FCA to Pay $300 Million Fine for Emissions-Cheating Vehicles
The Volkswagen "Dieselgate" scandal brought emissions-cheating devices to light, as well as the tactics used by automakers skirt the necessary regulations to pass emissions testing. While Volkswagen is one of the more prominent brands for its cheating diesels, other automakers are at fault for doing similar things with their respective diesel engines. The latest brand to reach an agreement with the federal government for its vehicles that cheated emissions regulations is Stellantis, formerly known as Fiat Chrysler Automobiles (FCA).
FCA To Plead Guilty
Back in May 2017, the Department of Justice sued FCA. The federal government accused the automaker of installing emissions-cheating devices in approximately 100,000 Ram and Jeep vehicles with a diesel engine. Initially, FCA denied the accusation, but after five years, it looks like FCA has entered into a plea deal with the federal government to the tune of $300 million in fines.
As Reuters reports, the plea deal is expected to be unveiled as early as next week and has already been negotiated with the U.S. Justice Department. After the plea deal is unveiled, the automaker will then have to enter its guilty plea at a subsequent hearting in a U.S. district court claims the outlet.
Reuters claims that FCA and officials from the Department of Justice have been negotiating for years on a deal. Now, FCA is ready to plead guilty to conspiracy criminal charges for equipping Jeep and Ram vehicles with the 3.0-liter turbodiesel engine with an emissions-cheating devices. The device would help the engine pass emissions testing, but would allow the engine to behave differently on the road. Affected vehicles include 2014 to 2016 Ram 1500 and Jeep Grand Cherokees.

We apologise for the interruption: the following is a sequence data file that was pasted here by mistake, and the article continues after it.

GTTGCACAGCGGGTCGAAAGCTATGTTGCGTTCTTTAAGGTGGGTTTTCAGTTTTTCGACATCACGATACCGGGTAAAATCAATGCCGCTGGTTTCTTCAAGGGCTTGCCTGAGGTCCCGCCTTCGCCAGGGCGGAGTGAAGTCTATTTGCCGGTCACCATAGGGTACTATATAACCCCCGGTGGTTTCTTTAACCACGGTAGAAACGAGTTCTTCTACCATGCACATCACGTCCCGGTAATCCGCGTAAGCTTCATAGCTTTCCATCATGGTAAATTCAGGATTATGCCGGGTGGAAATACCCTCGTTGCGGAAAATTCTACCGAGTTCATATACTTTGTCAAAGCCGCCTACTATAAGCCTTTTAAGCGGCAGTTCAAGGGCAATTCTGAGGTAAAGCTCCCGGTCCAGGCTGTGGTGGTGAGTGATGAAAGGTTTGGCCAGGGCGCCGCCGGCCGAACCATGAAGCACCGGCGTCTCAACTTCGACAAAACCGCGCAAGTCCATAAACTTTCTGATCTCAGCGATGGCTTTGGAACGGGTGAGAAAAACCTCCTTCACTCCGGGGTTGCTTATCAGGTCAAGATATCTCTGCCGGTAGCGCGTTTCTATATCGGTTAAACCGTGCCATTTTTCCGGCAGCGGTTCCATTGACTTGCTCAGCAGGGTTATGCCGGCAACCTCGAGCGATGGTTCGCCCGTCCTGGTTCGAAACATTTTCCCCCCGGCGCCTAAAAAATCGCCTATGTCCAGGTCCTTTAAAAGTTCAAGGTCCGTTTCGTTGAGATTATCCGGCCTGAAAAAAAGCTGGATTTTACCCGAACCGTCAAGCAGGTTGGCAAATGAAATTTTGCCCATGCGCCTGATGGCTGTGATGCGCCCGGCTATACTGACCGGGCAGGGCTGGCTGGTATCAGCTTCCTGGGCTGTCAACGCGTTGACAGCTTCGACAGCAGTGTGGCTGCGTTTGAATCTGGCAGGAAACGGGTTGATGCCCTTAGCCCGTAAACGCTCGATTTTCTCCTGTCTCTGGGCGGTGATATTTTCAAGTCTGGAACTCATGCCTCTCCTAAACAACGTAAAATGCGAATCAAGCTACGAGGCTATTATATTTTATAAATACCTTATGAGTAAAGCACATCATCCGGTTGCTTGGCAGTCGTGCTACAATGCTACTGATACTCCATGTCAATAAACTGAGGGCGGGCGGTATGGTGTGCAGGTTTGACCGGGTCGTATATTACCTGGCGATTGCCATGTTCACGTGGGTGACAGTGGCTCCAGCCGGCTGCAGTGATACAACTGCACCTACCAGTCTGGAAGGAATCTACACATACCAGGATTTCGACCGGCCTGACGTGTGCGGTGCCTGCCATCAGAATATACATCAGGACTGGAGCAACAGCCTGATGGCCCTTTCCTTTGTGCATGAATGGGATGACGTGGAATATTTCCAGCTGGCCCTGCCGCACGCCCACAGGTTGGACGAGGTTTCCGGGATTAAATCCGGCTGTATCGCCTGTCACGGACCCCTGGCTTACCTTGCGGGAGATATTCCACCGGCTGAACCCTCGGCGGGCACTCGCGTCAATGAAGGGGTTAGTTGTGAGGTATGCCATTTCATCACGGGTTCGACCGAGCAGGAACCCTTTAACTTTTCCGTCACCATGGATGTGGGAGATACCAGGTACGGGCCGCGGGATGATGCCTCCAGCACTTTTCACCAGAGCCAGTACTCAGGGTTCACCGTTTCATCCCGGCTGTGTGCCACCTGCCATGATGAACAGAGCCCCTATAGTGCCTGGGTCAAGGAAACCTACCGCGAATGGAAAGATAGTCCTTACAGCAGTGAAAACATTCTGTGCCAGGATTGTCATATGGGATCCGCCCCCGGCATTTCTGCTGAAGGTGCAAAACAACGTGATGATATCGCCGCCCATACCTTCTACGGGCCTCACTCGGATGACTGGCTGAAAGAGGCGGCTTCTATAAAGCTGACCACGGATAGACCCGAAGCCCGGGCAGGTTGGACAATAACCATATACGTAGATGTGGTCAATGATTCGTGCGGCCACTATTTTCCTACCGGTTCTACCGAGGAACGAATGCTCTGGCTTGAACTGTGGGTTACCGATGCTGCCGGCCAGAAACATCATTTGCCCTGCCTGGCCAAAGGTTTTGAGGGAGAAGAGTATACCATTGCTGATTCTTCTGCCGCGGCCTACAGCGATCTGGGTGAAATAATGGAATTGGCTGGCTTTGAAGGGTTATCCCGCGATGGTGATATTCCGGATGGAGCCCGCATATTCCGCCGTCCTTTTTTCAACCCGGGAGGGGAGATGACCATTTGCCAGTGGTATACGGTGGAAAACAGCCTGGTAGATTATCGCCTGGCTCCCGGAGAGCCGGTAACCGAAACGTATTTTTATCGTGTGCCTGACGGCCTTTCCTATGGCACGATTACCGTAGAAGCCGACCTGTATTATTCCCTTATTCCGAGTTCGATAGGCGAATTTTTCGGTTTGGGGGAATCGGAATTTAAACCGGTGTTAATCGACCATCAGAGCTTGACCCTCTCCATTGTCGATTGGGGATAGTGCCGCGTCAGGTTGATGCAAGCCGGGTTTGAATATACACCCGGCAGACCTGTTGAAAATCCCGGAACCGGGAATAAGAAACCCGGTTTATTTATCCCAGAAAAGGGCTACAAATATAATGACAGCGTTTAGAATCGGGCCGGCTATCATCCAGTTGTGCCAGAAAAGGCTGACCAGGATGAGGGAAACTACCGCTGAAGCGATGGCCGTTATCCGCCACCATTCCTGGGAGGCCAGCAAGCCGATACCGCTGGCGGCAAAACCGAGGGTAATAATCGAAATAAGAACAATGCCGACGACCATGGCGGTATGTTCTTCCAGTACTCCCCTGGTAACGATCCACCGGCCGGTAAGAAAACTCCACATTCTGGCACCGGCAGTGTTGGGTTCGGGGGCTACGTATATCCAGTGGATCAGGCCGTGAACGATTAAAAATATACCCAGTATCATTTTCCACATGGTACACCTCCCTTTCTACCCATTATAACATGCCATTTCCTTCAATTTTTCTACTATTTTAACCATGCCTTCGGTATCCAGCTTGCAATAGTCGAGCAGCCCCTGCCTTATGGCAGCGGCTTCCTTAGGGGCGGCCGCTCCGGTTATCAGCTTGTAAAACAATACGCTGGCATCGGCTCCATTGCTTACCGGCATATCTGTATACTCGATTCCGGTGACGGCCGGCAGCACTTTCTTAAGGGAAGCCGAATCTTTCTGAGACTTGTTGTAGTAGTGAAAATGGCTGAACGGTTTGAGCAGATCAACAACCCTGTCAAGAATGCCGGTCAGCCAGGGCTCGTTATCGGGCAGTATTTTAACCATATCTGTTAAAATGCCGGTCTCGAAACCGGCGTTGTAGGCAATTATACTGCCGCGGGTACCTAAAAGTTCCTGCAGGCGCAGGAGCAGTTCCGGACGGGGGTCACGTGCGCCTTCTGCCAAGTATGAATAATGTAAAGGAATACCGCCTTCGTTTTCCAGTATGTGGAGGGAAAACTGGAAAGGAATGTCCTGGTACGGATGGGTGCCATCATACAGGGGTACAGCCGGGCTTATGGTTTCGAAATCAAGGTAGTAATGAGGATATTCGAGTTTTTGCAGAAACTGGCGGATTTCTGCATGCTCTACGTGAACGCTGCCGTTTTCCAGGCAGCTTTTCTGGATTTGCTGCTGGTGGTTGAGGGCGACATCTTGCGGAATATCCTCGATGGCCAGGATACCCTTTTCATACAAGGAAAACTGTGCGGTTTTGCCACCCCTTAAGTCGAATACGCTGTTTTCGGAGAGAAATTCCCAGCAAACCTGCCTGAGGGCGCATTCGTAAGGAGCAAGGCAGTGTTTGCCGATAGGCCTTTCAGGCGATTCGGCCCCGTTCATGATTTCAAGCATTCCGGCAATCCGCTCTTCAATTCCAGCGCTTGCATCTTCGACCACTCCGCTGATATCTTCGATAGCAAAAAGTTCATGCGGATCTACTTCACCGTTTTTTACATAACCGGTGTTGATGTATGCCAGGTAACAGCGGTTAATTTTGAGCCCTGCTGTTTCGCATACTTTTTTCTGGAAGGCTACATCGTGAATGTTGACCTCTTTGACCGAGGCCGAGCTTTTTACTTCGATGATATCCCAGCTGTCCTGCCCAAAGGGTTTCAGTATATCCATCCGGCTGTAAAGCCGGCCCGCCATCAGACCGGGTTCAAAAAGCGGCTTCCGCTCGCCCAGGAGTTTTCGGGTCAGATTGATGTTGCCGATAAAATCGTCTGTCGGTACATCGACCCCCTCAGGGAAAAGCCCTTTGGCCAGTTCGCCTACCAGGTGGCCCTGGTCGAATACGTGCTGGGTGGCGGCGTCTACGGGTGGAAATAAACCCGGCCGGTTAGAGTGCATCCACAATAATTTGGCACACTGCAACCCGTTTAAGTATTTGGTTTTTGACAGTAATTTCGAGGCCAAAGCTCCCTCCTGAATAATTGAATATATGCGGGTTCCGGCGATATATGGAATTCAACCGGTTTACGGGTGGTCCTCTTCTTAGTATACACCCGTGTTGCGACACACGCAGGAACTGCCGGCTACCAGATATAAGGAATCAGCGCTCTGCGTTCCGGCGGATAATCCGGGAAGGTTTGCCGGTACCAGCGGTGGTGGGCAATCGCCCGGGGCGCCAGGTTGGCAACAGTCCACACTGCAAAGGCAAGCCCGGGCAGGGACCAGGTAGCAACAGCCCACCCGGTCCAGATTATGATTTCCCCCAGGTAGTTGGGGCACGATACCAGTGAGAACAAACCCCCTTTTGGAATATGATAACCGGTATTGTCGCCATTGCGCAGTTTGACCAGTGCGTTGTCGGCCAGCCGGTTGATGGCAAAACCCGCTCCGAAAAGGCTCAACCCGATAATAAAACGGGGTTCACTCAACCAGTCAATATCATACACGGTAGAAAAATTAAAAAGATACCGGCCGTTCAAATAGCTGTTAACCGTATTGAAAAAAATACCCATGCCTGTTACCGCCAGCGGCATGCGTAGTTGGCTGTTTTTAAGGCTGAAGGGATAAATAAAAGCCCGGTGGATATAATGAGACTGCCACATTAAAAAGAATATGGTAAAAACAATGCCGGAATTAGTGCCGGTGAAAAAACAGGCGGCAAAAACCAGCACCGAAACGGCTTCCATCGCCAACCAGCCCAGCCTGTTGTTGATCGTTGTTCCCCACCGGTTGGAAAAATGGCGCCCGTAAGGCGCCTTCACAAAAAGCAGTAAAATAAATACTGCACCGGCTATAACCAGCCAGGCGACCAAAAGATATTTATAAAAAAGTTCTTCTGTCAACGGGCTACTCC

FCA Is Getting Off Light
While the $300 million fine is a lofty fee, some of the automaker's employees are reportedly in hot water because of the situation. Two FCA employees are being accused of conspiring to install the defeat devices, while another is reportedly facing charges for misleading regulators.
Compared to the fee that Volkswagen had to pay, which was $2.8 billion for its diesel emission scandal that affected roughly 600,000 vehicles, FCA is getting off fairly light. We doubt the U.S. government will force FCA to invest heavily into EVs or set up a new company to install chargers across the country, either. Still, having FCA admit to wrongdoing is bad for the company and could put the automaker in the hot box with consumers.
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